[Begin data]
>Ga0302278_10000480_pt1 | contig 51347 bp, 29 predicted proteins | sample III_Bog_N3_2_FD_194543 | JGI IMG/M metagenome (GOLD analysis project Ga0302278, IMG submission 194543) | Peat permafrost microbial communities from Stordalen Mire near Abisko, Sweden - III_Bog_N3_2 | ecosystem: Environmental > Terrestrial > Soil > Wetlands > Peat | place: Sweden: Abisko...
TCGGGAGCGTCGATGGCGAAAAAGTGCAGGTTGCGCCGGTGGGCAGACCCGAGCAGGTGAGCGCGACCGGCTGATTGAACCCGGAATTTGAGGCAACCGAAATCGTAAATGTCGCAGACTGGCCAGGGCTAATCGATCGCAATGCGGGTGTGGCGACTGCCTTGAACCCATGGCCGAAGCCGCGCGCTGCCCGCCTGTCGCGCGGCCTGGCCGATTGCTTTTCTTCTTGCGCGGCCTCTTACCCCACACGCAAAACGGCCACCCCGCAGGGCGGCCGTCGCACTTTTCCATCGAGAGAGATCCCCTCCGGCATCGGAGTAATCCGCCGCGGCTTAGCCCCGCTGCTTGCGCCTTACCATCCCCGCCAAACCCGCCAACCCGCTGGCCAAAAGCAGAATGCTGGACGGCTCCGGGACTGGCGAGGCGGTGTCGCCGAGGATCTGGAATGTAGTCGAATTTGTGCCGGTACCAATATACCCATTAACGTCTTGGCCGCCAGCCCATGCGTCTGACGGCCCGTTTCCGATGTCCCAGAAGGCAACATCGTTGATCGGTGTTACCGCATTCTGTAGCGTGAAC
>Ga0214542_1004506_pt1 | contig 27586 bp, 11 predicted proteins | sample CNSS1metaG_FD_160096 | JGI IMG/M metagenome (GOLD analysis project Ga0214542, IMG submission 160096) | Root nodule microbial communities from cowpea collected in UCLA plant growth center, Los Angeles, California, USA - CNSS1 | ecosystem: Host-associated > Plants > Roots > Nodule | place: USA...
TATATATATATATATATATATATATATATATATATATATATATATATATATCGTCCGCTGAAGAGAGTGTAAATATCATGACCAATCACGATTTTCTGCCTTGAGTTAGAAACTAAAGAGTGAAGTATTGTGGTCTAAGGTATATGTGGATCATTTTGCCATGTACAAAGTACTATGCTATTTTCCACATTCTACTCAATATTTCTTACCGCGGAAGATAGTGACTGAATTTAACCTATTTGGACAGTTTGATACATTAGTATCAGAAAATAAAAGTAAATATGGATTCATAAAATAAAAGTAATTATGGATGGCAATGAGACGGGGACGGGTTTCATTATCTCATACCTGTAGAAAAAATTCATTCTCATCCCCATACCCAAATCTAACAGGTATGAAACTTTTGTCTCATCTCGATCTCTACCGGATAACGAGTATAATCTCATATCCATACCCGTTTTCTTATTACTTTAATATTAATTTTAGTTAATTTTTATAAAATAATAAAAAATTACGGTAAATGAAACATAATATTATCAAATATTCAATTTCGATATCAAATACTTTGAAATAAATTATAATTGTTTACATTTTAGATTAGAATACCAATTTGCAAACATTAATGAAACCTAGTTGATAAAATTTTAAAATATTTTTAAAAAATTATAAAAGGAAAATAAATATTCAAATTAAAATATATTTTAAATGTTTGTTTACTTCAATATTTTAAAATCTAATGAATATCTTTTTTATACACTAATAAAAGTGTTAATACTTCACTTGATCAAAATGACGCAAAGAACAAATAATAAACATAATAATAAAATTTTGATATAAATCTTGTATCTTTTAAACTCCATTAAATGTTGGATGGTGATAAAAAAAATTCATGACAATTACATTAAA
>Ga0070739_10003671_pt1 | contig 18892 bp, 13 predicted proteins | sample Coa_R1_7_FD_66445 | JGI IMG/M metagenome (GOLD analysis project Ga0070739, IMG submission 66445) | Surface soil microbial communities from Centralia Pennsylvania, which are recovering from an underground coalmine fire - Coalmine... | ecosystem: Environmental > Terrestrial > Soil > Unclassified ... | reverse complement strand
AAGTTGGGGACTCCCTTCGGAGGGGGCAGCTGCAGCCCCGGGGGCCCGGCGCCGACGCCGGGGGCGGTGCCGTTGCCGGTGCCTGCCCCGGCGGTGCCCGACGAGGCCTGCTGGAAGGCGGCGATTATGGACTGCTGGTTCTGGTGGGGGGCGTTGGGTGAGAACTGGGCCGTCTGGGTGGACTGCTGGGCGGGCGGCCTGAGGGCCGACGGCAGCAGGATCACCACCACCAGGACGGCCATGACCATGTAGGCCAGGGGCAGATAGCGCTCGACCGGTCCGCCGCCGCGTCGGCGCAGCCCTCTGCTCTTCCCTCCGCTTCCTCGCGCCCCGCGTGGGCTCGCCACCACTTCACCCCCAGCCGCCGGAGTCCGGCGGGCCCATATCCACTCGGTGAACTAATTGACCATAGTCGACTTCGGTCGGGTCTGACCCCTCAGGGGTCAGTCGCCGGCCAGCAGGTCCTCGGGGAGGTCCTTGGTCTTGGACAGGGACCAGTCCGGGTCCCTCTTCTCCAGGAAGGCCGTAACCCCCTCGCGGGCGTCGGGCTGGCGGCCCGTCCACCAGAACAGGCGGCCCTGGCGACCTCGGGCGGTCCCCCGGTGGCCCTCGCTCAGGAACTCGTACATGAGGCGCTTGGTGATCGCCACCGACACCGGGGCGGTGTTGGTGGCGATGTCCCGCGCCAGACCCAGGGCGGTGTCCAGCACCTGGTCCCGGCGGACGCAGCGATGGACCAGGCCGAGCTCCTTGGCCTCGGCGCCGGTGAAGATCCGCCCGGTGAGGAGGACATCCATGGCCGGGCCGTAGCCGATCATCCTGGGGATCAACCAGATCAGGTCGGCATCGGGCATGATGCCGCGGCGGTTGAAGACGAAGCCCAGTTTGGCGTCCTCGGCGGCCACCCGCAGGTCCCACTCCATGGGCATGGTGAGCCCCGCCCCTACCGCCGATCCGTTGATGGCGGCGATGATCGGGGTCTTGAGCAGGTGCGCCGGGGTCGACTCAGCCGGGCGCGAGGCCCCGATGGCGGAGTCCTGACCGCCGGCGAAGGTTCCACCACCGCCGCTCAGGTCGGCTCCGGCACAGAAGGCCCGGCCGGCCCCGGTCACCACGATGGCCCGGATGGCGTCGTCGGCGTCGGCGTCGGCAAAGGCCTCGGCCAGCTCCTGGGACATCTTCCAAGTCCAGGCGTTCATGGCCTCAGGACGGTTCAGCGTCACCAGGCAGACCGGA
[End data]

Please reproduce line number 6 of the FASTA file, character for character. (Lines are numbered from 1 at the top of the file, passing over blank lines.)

AAGTTGGGGACTCCCTTCGGAGGGGGCAGCTGCAGCCCCGGGGGCCCGGCGCCGACGCCGGGGGCGGTGCCGTTGCCGGTGCCTGCCCCGGCGGTGCCCGACGAGGCCTGCTGGAAGGCGGCGATTATGGACTGCTGGTTCTGGTGGGGGGCGTTGGGTGAGAACTGGGCCGTCTGGGTGGACTGCTGGGCGGGCGGCCTGAGGGCCGACGGCAGCAGGATCACCACCACCAGGACGGCCATGACCATGTAGGCCAGGGGCAGATAGCGCTCGACCGGTCCGCCGCCGCGTCGGCGCAGCCCTCTGCTCTTCCCTCCGCTTCCTCGCGCCCCGCGTGGGCTCGCCACCACTTCACCCCCAGCCGCCGGAGTCCGGCGGGCCCATATCCACTCGGTGAACTAATTGACCATAGTCGACTTCGGTCGGGTCTGACCCCTCAGGGGTCAGTCGCCGGCCAGCAGGTCCTCGGGGAGGTCCTTGGTCTTGGACAGGGACCAGTCCGGGTCCCTCTTCTCCAGGAAGGCCGTAACCCCCTCGCGGGCGTCGGGCTGGCGGCCCGTCCACCAGAACAGGCGGCCCTGGCGACCTCGGGCGGTCCCCCGGTGGCCCTCGCTCAGGAACTCGTACATGAGGCGCTTGGTGATCGCCACCGACACCGGGGCGGTGTTGGTGGCGATGTCCCGCGCCAGACCCAGGGCGGTGTCCAGCACCTGGTCCCGGCGGACGCAGCGATGGACCAGGCCGAGCTCCTTGGCCTCGGCGCCGGTGAAGATCCGCCCGGTGAGGAGGACATCCATGGCCGGGCCGTAGCCGATCATCCTGGGGATCAACCAGATCAGGTCGGCATCGGGCATGATGCCGCGGCGGTTGAAGACGAAGCCCAGTTTGGCGTCCTCGGCGGCCACCCGCAGGTCCCACTCCATGGGCATGGTGAGCCCCGCCCCTACCGCCGATCCGTTGATGGCGGCGATGATCGGGGTCTTGAGCAGGTGCGCCGGGGTCGACTCAGCCGGGCGCGAGGCCCCGATGGCGGAGTCCTGACCGCCGGCGAAGGTTCCACCACCGCCGCTCAGGTCGGCTCCGGCACAGAAGGCCCGGCCGGCCCCGGTCACCACGATGGCCCGGATGGCGTCGTCGGCGTCGGCGTCGGCAAAGGCCTCGGCCAGCTCCTGGGACATCTTCCAAGTCCAGGCGTTCATGGCCTCAGGACGGTTCAGCGTCACCAGGCAGACCGGA